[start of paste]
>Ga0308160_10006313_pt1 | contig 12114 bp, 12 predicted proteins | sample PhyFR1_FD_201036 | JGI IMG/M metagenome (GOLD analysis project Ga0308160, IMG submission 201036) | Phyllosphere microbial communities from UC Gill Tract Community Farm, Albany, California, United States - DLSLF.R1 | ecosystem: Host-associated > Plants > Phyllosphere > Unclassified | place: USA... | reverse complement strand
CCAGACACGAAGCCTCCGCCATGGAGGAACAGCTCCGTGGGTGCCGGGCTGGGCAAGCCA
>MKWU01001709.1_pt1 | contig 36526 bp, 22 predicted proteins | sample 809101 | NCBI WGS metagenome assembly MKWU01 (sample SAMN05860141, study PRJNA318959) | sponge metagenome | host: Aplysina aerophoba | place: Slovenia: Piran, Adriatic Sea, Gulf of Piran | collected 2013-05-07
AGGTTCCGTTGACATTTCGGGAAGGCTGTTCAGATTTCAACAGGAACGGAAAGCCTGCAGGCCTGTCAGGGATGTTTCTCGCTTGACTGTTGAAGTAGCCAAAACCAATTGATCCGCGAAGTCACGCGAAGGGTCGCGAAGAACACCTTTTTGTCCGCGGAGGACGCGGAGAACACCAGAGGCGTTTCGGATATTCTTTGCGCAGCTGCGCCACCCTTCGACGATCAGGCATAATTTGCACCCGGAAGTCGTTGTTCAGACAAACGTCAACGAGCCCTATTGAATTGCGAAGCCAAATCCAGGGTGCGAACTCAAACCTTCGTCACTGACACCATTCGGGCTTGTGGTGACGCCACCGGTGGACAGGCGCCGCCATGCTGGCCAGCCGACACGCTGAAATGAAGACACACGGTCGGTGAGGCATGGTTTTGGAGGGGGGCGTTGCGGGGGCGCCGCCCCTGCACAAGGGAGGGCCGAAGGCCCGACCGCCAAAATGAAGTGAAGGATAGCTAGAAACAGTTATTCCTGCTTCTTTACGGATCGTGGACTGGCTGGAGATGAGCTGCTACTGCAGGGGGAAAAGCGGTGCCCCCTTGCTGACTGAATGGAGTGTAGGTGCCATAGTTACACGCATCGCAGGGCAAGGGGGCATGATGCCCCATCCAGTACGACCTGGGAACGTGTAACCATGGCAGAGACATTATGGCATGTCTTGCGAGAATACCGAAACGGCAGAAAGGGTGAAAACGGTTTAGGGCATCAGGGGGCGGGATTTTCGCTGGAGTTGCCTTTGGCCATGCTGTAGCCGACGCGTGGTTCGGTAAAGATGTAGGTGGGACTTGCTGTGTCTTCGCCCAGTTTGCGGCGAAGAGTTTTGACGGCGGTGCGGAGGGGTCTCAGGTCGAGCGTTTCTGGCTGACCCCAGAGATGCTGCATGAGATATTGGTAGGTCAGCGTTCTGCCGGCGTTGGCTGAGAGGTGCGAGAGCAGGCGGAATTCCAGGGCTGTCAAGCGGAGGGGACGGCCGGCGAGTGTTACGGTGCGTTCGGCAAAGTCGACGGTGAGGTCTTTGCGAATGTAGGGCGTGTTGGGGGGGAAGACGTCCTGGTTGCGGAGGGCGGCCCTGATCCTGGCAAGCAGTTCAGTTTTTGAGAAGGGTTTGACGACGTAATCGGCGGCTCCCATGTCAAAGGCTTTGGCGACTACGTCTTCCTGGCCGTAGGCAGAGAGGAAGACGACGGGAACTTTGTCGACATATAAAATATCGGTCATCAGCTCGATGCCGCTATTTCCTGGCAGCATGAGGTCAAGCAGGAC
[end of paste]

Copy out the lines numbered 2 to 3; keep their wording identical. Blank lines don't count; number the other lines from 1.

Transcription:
CCAGACACGAAGCCTCCGCCATGGAGGAACAGCTCCGTGGGTGCCGGGCTGGGCAAGCCA
>MKWU01001709.1_pt1 | contig 36526 bp, 22 predicted proteins | sample 809101 | NCBI WGS metagenome assembly MKWU01 (sample SAMN05860141, study PRJNA318959) | sponge metagenome | host: Aplysina aerophoba | place: Slovenia: Piran, Adriatic Sea, Gulf of Piran | collected 2013-05-07